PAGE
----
By David L. Brown
A couple of years ago I privately predicted that the Arctic polar ice cap would melt a lot quicker than scientists were willing to predict. I noted the trend and projected ice loss using common sense, and by factoring in the effect of high-albedo ice and snow being replaced by low-albedo open sea water. Albedo is a measure of the amount of Sunlight reflected from the surface of celestial objects, including the Earth. It is estimated that open water absorbs 7 or 8 times more heat from the Sun than snow and ice, which reflect much of the solar energy back into space.
At that time in October, 2005, scientists were predicting the ice would not disappear for a hundred years. I boldly predicted a complete meltdown of the Arctic ice within as little as ten years, which would place it in about 2015. It wasn’t long before events began to move in the direction I had predicted.
Here are some excerpts from what I wrote in a posting made about one year ago on September 16, 2006 titled “Meltdown of Arctic Ice Continues to Accelerate”:
We have written before about the observed shrinking of the Arctic ice cap, and Star Phoenix Base has contended that the rate of disappearance is accelerating and threatens to become a runaway meltdown. Our reasoning for this pessimistic position is based on several factors. First, temperatures in the Arctic are rising faster than in temperate or tropical regions. In Alaska, for example, average temperatures already have risen by as much as seven degrees F. In the far north of Canada, Alaska, and Siberia, permafrost is melting and thus lending irony to its name, since it is no longer “perma.” That melting is releasing greenhouse gases long sequestered in the frozen bogs, adding impetus to the warming trend.
Now there is evidence that our speculations were spot on, as the British say. According to the National Aeronautical and Space Administration, the wintertime extent of Arctic ice has decreased by six percent in each of the last two years. That compares with a previously observed rate of decrease of only 1.5 percent per decade, or a mere 0.15 percent per year. It is based on those previous rates that scientists as recently as one year ago were predicting that the Arctic ice cap would not completely disappear for about 100 years.
I analyzed the situation in October, 2005 and made the prediction in private correspondence that it would happen much faster, perhaps in as little as ten years. I later published some of this analysis on this weblog. Some earlier postings on this subject can be found in this site’s archives, particularly the articles “Bad News for Polar Bears — The Big Thaw,” and “Catastrophic Loss of Arctic Ice in Store.” You can find these and other articles by using the keyword search function on the sidebar.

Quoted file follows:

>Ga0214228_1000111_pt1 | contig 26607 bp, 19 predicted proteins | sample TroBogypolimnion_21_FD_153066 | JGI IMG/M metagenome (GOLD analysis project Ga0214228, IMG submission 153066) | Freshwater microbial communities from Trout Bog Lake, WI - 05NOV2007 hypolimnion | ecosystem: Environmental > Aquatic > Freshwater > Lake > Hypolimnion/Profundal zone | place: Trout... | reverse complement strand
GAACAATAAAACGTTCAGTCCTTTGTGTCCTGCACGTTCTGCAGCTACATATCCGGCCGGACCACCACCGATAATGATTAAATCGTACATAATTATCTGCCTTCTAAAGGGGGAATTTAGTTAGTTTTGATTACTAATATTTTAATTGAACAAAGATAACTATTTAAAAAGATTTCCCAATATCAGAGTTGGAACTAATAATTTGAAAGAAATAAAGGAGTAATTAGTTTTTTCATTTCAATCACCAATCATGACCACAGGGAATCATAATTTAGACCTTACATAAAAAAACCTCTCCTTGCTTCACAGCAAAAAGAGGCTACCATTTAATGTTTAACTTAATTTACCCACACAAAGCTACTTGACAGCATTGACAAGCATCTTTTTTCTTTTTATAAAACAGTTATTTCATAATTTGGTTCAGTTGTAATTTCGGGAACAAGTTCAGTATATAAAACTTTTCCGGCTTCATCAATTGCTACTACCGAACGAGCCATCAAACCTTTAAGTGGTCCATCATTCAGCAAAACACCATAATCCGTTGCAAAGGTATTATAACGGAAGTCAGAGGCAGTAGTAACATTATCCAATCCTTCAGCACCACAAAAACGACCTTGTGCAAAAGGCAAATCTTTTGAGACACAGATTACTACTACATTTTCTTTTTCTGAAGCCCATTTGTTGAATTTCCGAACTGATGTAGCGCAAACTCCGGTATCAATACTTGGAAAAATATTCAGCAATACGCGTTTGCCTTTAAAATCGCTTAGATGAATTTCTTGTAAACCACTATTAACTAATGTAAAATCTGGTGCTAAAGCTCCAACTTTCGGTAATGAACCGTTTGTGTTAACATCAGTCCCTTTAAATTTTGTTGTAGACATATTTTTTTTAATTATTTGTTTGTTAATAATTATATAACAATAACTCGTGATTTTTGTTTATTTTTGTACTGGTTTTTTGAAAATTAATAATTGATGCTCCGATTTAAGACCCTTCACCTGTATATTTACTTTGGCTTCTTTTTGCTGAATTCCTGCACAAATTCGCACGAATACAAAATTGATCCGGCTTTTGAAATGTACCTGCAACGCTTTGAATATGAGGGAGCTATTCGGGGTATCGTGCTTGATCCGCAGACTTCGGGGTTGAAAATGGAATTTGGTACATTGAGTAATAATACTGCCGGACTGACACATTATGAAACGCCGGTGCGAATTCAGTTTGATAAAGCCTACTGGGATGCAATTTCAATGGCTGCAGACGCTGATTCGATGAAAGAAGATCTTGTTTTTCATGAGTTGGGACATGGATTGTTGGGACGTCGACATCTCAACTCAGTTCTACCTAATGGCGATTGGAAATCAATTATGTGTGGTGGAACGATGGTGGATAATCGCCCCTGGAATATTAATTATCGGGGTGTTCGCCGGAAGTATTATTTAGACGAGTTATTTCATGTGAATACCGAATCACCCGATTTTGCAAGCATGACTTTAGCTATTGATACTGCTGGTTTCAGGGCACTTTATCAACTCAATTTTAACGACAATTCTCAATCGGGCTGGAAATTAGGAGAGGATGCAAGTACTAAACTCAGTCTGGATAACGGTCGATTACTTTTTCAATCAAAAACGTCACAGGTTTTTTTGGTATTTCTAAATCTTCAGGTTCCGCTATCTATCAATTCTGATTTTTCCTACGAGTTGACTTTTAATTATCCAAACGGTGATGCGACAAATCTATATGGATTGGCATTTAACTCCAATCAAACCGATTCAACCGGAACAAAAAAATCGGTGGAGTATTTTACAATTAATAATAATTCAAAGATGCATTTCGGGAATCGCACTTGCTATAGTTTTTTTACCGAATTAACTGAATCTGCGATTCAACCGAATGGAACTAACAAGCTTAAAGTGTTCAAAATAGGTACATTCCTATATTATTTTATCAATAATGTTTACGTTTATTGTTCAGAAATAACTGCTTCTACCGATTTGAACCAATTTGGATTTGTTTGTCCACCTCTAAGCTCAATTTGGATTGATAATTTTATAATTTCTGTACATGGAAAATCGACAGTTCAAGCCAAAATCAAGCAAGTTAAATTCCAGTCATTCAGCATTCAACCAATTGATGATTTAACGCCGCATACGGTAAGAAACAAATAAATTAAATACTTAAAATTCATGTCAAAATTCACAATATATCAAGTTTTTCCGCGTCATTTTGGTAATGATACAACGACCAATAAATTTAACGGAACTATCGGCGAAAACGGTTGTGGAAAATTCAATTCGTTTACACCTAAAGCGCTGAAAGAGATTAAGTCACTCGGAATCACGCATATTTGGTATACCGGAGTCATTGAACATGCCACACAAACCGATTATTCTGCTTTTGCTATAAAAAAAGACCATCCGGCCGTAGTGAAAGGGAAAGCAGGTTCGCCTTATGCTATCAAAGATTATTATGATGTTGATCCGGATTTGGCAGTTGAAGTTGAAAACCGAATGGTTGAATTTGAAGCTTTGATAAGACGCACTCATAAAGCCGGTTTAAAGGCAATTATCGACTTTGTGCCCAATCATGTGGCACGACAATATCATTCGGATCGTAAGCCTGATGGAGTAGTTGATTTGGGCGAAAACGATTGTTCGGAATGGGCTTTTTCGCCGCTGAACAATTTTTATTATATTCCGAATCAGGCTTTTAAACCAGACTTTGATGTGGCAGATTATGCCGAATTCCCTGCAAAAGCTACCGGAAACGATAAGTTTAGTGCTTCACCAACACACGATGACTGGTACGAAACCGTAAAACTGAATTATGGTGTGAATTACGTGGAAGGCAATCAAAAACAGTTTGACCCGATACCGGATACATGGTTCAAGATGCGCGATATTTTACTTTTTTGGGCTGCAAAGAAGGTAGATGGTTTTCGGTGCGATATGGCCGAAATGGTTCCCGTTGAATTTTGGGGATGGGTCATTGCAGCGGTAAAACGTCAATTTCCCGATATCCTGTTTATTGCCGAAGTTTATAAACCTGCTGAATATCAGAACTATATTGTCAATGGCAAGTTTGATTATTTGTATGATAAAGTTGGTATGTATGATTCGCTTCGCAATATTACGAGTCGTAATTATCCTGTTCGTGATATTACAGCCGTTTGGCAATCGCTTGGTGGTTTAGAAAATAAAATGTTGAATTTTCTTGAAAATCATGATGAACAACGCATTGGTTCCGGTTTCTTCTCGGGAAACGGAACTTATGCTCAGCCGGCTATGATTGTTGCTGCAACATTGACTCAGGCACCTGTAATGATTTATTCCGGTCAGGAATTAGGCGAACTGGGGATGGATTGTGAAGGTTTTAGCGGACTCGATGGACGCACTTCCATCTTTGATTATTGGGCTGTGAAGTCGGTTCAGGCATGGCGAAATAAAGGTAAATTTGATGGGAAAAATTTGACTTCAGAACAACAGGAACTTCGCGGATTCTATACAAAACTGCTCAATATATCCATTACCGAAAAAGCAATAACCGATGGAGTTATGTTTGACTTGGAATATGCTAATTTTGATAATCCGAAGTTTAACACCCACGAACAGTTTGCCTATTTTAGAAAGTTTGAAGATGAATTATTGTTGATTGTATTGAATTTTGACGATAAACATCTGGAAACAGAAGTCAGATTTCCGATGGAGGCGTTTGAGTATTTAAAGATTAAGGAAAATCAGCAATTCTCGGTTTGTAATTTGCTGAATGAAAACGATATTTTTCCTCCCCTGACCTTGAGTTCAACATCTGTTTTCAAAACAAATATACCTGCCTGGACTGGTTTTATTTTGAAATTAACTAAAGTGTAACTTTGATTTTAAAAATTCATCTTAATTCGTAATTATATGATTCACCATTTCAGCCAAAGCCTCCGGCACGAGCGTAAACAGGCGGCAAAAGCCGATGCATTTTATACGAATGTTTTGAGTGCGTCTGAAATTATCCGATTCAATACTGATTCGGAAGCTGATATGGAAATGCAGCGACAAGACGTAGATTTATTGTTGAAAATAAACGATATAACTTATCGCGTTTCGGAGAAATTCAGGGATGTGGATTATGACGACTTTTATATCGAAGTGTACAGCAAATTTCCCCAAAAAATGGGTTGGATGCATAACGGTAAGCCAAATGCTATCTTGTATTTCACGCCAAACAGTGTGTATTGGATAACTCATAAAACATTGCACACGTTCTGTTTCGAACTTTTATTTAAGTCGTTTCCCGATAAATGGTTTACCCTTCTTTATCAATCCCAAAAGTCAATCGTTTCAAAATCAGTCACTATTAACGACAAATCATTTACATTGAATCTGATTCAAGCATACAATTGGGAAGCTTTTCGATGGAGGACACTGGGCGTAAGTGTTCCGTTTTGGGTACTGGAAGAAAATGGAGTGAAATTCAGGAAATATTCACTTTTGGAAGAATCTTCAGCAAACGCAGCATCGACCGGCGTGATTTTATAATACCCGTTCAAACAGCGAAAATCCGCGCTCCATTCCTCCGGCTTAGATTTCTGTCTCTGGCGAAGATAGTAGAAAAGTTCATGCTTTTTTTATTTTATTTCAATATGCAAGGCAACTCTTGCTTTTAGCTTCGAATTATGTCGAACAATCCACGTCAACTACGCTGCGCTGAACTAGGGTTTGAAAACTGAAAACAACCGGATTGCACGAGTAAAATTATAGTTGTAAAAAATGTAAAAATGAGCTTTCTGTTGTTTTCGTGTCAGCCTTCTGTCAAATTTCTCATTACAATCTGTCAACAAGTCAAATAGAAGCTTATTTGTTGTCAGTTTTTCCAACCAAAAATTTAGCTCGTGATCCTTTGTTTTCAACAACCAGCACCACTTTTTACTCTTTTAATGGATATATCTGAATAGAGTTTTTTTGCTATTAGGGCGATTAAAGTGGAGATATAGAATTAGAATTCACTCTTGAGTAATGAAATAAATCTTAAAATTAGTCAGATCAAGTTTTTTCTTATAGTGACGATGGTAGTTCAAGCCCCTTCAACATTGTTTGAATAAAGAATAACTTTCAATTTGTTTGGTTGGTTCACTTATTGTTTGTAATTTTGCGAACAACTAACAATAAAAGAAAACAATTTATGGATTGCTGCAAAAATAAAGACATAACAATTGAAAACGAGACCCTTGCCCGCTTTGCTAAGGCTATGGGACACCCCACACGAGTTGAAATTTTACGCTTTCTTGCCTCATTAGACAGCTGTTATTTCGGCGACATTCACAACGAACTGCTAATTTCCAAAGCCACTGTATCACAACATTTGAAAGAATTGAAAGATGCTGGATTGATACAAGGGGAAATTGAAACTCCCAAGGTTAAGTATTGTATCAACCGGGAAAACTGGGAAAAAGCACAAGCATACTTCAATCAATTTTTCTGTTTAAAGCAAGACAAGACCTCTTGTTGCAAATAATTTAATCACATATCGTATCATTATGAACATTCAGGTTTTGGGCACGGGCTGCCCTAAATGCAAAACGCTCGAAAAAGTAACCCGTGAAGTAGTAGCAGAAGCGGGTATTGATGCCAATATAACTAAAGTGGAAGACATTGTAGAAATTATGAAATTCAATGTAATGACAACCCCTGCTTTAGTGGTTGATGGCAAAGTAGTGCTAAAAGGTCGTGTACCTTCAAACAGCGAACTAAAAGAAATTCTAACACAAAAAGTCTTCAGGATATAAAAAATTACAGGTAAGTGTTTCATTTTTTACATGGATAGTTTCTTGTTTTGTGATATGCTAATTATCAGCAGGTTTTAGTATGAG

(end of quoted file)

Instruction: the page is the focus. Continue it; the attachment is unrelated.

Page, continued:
In other postings I have noted the fact that the Arctic ice cover should not be viewed only from the standpoint of its area. It is a relatively thin layer of ice floating in the Arctic Ocean, and that layer of ice has grown significantly thinner. In other words, the total volume of ice per unit of area is also declining, perhaps rapidly so. Add that to the albedo effect and you have the makings of a runaway meltdown.
Now the latest news from the National Snow and Ice Data Center (NSIDC) in Boulder, Colorado, as reported today by CNN.com (read it here) in an article titled “Arctic Sea Ice Cover at Record Low”:
Ice cover in the Arctic Ocean, long held to be an early warning of a changing climate, has shattered the all-time low record this summer…It is possible that Arctic sea ice could decline even further this year before the onset of winter.
Mark Serreze, senior research scientist at NSIDC, termed the decline “astounding.”
“It’s almost an exclamation point on the pronounced ice loss we’ve seen in the past 30 years,” he said.
Most researchers had anticipated that the complete disappearance of the Arctic ice pack during summer months would happen after the year 2070, he said, but now, “losing summer sea ice cover by 2030 is not unreasonable.”
Here is a map from the NSIDC web site showing the extent of Arctic ice as of three days ago. The purple line indicates the “normal” or median historic limits and the white area is the actual ice coverage. As can be seen, at this time the Northwest Passage is still wide open according to the NSIDC site, which you can view here.
My projections from a year ago were based on an accelerating loss of ice, and the new data appears to confirm my analysis. (Disclaimer: I am not a climate scientist but am well-read on the subject, seem to be imbued with some common sense, and am not constrained by political correctness or fear of job security.)